nearest and dearest to me then, who witnessed their growth and completion? Well may it be called a serious task thus to resuscitate the past! But, serious though it be, it is not painful to one who knows that the end of his journey cannot be far distant, and, by the blessing of God, looks on to its termination with sure and certain hope."
This is not more beautiful than earnest. We must remark, however, that in reference to the correction of the "political principles of a young man, who had too little knowledge to suspect his own ignorance," posterity will pay little heed. The consistency of Dr. Southey will be far less thought of, than the propriety or wisdom of his tenets uttered at any one time, and probably those published when he was young may come to be considered as the least tortuous assertions of the truth,—the sternest and most indignant denouncements of oppression, and the most arousing appeals in regard to man's inalienable rights. Again, if he has partly had in view a disclosure of the progress of his own mind, to be traced in his writings, we do not clearly see how expunging and altering that which he wrote in his youth, but which now in his advanced years, he thinks was wrong, will afford a starting point for the critical reader to begin with, or allow him to catch hold of a thread of continuous guidance.
Besides collecting and correcting his poems, the author, is to add such illustrations as will no doubt greatly increase the interest which his separate pieces possess. Every one knows how wonderfully Scott has enhanced the value of his noblest productions in this way; and the treasures of Southey's memory and imagination, we can easily suppose are no less extraordinary.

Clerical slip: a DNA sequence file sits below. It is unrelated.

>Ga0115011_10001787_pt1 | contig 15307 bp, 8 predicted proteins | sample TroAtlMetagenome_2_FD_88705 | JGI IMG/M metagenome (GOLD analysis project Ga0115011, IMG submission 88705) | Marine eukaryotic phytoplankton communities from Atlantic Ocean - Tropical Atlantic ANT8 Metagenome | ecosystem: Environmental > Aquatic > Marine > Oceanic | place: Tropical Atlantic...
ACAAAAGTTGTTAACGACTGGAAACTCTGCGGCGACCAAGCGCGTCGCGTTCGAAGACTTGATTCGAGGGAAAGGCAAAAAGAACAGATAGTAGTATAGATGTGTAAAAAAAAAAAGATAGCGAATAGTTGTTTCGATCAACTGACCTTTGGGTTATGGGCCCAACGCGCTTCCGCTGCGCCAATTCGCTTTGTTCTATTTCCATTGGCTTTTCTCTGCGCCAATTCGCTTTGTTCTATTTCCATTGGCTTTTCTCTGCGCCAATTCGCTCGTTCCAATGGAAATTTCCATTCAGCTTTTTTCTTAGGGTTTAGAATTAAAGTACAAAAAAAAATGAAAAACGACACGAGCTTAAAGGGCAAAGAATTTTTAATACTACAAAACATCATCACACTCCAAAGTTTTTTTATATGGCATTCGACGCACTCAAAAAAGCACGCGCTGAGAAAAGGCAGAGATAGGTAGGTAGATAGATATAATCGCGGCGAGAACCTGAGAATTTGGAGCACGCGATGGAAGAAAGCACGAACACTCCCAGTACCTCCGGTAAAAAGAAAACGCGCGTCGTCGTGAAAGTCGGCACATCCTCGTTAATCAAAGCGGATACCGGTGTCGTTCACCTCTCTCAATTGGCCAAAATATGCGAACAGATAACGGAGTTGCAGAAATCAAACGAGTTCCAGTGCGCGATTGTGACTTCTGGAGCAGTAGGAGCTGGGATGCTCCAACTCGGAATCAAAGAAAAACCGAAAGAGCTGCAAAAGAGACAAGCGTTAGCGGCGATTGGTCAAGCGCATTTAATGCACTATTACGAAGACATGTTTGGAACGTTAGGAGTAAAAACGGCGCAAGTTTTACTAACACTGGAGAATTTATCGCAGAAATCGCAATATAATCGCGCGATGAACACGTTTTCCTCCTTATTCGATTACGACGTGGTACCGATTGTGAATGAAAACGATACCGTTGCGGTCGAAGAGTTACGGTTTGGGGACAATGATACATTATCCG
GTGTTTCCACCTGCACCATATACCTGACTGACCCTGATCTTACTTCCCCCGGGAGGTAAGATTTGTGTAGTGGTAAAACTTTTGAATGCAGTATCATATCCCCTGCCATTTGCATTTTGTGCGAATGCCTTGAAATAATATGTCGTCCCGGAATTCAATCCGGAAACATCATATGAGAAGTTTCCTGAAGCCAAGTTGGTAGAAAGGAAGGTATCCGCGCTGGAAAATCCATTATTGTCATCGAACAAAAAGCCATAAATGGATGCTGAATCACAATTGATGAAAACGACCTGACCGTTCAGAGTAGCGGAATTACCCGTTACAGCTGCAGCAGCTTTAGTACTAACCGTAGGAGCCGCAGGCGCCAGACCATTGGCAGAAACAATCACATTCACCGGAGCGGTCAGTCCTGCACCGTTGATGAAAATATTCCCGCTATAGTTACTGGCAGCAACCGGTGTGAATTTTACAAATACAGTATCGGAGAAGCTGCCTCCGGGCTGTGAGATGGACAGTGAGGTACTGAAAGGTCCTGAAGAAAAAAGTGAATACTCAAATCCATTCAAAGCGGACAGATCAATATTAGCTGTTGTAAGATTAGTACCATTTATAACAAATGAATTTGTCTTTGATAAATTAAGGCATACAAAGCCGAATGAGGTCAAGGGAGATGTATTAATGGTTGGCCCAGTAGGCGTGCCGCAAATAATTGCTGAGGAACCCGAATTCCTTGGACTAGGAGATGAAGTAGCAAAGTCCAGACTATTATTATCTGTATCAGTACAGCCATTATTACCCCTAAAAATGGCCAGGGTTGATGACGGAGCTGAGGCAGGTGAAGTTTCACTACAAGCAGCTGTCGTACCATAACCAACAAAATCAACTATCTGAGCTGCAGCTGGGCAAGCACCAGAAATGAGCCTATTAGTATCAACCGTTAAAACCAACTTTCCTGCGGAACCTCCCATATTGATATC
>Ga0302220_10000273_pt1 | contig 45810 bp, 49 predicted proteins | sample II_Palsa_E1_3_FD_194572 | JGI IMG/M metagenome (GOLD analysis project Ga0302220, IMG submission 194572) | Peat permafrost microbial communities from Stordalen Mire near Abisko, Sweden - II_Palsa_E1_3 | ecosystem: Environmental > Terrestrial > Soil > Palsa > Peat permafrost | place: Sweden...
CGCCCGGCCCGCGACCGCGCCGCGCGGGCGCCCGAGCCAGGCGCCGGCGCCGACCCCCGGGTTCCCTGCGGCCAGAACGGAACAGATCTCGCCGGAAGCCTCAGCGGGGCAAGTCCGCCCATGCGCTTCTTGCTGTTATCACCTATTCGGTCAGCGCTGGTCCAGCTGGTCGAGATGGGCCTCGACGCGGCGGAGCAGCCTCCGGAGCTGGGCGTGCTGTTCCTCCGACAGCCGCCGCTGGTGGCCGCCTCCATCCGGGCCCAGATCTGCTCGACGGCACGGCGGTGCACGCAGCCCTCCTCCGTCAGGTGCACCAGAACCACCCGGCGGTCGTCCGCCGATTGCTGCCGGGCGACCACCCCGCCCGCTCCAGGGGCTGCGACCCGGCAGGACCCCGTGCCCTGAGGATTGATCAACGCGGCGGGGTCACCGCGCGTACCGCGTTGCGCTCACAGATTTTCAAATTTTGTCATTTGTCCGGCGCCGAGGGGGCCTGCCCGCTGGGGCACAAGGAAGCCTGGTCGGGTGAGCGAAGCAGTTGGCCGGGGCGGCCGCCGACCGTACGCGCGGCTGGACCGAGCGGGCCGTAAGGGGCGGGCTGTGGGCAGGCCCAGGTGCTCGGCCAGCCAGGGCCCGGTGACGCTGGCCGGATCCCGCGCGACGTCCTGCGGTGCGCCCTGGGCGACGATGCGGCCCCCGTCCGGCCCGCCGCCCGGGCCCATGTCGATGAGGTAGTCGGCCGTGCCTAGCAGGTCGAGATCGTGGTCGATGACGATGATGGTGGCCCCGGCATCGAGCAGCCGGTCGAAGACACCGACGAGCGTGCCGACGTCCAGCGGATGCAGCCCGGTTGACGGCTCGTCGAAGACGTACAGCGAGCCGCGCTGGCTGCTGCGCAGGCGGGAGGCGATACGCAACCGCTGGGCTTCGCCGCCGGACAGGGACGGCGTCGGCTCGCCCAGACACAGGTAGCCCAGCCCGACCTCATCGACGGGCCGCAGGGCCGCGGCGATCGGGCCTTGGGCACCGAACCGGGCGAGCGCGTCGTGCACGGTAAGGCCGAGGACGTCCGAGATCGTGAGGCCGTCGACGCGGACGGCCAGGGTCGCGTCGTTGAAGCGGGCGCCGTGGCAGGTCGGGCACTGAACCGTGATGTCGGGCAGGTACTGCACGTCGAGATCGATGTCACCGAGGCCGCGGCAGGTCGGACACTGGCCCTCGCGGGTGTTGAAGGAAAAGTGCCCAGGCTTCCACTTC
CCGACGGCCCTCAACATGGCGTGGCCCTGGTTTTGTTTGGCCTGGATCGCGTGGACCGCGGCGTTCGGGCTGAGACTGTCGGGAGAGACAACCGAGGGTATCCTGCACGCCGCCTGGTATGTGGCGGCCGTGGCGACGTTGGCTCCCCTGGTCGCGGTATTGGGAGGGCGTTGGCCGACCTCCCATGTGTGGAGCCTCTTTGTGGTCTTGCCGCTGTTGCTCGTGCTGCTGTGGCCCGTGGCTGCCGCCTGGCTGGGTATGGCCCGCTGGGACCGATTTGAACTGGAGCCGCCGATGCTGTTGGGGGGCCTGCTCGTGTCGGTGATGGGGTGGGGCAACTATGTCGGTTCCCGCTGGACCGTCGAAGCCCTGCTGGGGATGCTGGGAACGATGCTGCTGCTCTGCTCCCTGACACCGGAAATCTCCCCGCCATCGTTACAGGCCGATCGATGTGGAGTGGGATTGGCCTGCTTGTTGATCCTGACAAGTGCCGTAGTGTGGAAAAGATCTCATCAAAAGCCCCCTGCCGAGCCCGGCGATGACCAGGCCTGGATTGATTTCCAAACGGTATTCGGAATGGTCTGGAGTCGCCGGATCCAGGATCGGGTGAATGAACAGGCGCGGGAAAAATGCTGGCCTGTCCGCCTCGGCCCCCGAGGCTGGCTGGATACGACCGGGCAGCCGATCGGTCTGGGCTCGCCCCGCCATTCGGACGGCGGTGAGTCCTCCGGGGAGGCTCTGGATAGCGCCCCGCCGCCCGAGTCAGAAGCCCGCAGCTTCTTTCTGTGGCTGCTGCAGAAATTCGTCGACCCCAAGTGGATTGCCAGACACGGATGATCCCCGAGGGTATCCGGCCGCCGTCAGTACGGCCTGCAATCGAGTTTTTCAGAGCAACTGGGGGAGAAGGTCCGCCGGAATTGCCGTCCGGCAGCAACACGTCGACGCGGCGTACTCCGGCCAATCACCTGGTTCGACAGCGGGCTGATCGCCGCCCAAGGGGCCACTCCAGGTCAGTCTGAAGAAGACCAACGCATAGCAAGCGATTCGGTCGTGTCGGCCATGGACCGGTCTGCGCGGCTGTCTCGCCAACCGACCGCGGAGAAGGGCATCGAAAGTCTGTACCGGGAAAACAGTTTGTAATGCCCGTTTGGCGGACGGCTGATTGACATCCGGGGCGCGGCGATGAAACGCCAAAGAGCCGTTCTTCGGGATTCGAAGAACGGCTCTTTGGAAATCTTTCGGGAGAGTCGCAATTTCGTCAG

We have already heard what he has to say about the dreams and aspirations of his youth; and the vivid recollections cherished by him of the times, places, and circumstances connected with each production. We must introduce two specimens of what he has to communicate in this way about himself. First for his early reading :
"My first attempts in verse were much too early to be imitative, but I was fortunate enough find my way, when very young, into the right path. I read the Jerusalem Delivered and the Orlando Furioso again and again, in Hoole's translations: it was for the sake of their stories that I perused and reperused these poems with ever new delight; and by bringing them thus within my reach in boyhood, the translator rendered me a service which, when I look back upon my intellectual life, I cannot estimate too highly. I owe him much also for his notes, not only for the information concerning other Italian romances which they imparted, but also for introducing me to Spenser; how early, an incident which I well remember may show. Going with a relation into Bull's circulating library at Bath, (an excellent one for those days,) and asking whether they had the Faery Queen, the person who managed the shop said, Yes, they had it but it was in obsolete language, and the young gentleman would not understand it.' But I who had learned all I then knew of the history of English from Shakspeare, and who had moreover read Beaumont and Fletcher, found no difficulty in Spenser's English, and felt in the beauty of his versification a charm in poetry of which I had never been fully sensible before. From that time I took Spenser for my master. I drank also betimes of Chaucer's well. The taste which had been acquired in that school was confirmed by Percy's Reliques and Warton's History of